By Adam Madison
Triplicate staff writer
The farmer's market has grown from 20 booths in 2006 to more than 30 in 2007 and has continued to grow in size each year since its inception.
andquot;It began around 10 years ago, operated by the Chamber of Commerce, with five booths in the downtown area,andquot; said Teri McCune-Oostra, the coordinator for the event.
andquot;(The market) doesn't grow unless the community supports it,andquot; she said. andquot;They've shown great support this year.andquot;
Oostra and her husband Kees also own The Dutch Gardener, a small nursery and landscaping company.
The Oostras, licensed contractors and greenhouse growers, landscape many local businesses.
The Dutch Gardener landscapes Trees of Mystery in Klamath, the Crescent City North Valley Bank and the grounds in front of Front Street Plaza, to name a few.
A focal-point of the market is to showcase local Del Norte crafts and certified organic produce.
andquot;You have to produce the items you are selling,andquot; Teri Oostra explained about the regulation of booths at the market.
andquot;I've been living here for 20 years, I wanted to keep it local,andquot; said commercial fisherman Roger Campbell, who has a booth of redwood-burl creations.
andquot;I use driftwood found at local beaches,andquot; he said. andquot;Some of the stuff I use I pull from my crab-pots.andquot;
The organic produce at the andquot;certified market,andquot; brings most people to the market, according to Oostra.
andquot;It's local too, it's from Del Norte county,andquot; said Paul Madeira, a local farmer and certified organic grower, about the produce at his booth.
Madeira and his partner Julie Joe Ayer-Williams own five acres of organically grown farmland in Ft. Dick and two acres in Arcata, where they live.
andquot;It's kind of rough, one night up here, then one down there,andquot; Madeira said about his daily trips between Arcata and Fort Dick.
The booth has organic produce from tomatoes, broccoli, cauliflower, beets, radishes, spinach and even organic eggs.
The eggs come from 35 organically raised (free-range) and organically fed laying-hens.
Madeira noted that the organic hen-feed, which is free of all hormones, is twice as expensive as the normal feed.
andquot;Eventually we will grow our own corn, just to feed the hens,andquot; he said.
Madeira and Ayers-Williams plan to move their farm to Fort Dick, so daily travel won't be neccessary.
andquot;It will be nice to wake up, do our chores and then be able to go to bed on our own property,andquot; Ayers-Williams said.
While the products at all booths are required to be created by the owners of the booth, certified organic produce booths have many more requirements to fill before setting up at the market.
A farmer creates a list of items to be declared as organic to begin the organic certification process.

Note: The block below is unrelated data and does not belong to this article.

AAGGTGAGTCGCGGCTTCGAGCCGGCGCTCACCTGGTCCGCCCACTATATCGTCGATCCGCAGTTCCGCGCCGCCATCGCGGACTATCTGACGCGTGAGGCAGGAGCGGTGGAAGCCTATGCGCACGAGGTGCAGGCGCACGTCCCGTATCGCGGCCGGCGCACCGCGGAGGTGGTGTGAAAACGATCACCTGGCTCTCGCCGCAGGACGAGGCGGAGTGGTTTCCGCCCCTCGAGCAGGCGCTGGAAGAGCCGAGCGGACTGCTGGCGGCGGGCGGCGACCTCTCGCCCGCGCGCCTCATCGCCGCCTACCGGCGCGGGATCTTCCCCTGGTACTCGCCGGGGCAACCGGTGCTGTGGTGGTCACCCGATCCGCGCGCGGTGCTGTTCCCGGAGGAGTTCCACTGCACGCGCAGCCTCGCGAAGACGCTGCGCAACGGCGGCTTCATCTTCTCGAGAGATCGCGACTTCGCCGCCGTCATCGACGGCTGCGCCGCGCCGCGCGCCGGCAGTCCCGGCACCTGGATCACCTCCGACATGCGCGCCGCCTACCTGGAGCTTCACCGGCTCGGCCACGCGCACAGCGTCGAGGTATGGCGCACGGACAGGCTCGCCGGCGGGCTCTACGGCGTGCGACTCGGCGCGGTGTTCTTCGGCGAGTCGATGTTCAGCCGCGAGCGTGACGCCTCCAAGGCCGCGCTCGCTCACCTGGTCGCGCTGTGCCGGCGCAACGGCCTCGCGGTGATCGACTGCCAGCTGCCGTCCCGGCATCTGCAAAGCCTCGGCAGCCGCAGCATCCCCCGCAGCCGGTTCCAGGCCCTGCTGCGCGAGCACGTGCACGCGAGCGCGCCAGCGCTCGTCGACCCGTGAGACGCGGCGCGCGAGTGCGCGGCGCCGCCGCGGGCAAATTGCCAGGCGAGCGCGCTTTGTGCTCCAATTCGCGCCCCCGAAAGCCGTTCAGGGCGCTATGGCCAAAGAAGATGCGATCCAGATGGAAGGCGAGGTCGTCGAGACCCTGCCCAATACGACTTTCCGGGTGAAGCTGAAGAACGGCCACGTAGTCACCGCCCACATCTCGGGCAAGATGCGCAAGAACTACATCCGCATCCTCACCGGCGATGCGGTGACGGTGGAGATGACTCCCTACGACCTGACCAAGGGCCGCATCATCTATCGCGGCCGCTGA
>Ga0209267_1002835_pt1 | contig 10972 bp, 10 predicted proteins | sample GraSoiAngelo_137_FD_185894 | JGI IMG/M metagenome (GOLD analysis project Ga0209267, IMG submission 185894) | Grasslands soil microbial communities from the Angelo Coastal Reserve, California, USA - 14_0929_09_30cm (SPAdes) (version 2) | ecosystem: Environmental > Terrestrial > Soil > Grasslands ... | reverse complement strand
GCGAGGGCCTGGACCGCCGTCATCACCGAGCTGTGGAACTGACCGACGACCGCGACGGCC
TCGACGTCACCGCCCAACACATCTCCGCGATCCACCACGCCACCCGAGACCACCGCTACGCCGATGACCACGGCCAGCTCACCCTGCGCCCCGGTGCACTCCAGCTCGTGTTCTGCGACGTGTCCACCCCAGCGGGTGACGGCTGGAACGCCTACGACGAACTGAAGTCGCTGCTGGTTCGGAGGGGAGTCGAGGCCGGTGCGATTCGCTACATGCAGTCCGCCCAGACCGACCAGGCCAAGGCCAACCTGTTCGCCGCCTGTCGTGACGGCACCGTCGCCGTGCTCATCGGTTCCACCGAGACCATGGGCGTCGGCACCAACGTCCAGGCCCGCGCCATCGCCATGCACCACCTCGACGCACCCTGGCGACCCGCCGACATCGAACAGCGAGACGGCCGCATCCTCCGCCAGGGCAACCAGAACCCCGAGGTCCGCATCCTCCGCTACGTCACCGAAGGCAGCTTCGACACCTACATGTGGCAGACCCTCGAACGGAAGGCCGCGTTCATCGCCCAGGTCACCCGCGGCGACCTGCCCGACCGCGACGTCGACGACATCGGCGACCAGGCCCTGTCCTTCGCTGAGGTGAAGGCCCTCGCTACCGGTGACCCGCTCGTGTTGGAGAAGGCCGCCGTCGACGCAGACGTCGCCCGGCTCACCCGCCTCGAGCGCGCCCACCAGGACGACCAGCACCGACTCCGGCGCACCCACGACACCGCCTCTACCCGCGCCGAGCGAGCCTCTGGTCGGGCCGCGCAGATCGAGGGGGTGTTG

The list is then sent to the Los Angeles Department of Agriculture.
The L.A. agricultural department then sends a representative out to check the growing process and the fields for each listed product.
After the products are certified as organic, then they are allowed to be sold at the market.
The farmer's market offers more items than just organic produce, such as photography, garden statues, fountains, many varieties of fuchsia flowers, handmade headwear and blankets.
Sammy Gensaw, a Yurok tribal member and cartoonist, has a booth with handmade hats, beanies, and calendars that he has created locally for 16 years.
andquot;I've spent 67 years in Klamath,andquot; Gensaw said, laughing, when asked how long he'd lived in Del Norte County, adding that he'd lived there all his life.
The handmade crafts have authentic Yurok designs woven into the fabric.
Gensaw has sold his calendars for $5 since he made his first one 16 years ago.
andquot;They (the calendars) were $5 when I started and they're $5 now,andquot; he said. andquot;Or maybe I just didn't learn anything.andquot;
andquot;I started making calendars at CR (College of the Redwoods), Virginia Brubaker was my teacher,andquot; he said, crediting Brubaker with teaching him how to be a cartoonist.
Dale Heilmann, Crescent City resident since December 2005, started making fountains six years ago, and this was his second time at the market.
andquot;I had the best day I've ever had, I sold eight fountains; all of my large ones,andquot; Heilmann said on Aug. 11.
Mark Danner, Heilmann's cousin, has his andquot;Casa de Fuchsiaandquot; booth in the same area as his cousin's fountain display.
andquot;You can't pick a favorite, they're all unique in their own way,andquot; Danner said about choosing a favorite type of fuchsia.
andquot;My friends call me the fuchsia guy,andquot; Danner said while tending to one of his plants.
Danner and his mother, Lee Danner, own and operate the Casa de Fuchsia, a fuchsia oriented plant shop with over 1,200 fuchsia plants.
Anyone interested in booth-space at the market, contact Rural Human Services at 707-464-7441. Booth rental is $15 for each Saturday.
?What: A market of Del Norte
County locally made products
and organic produce
?When: 9 a.m. each Saturday
?Where: Del Norte County
Fairgrounds parking lot
SOURCE: Teri McCune-Oostra
Reach Adam Madison at firstname.lastname@example.org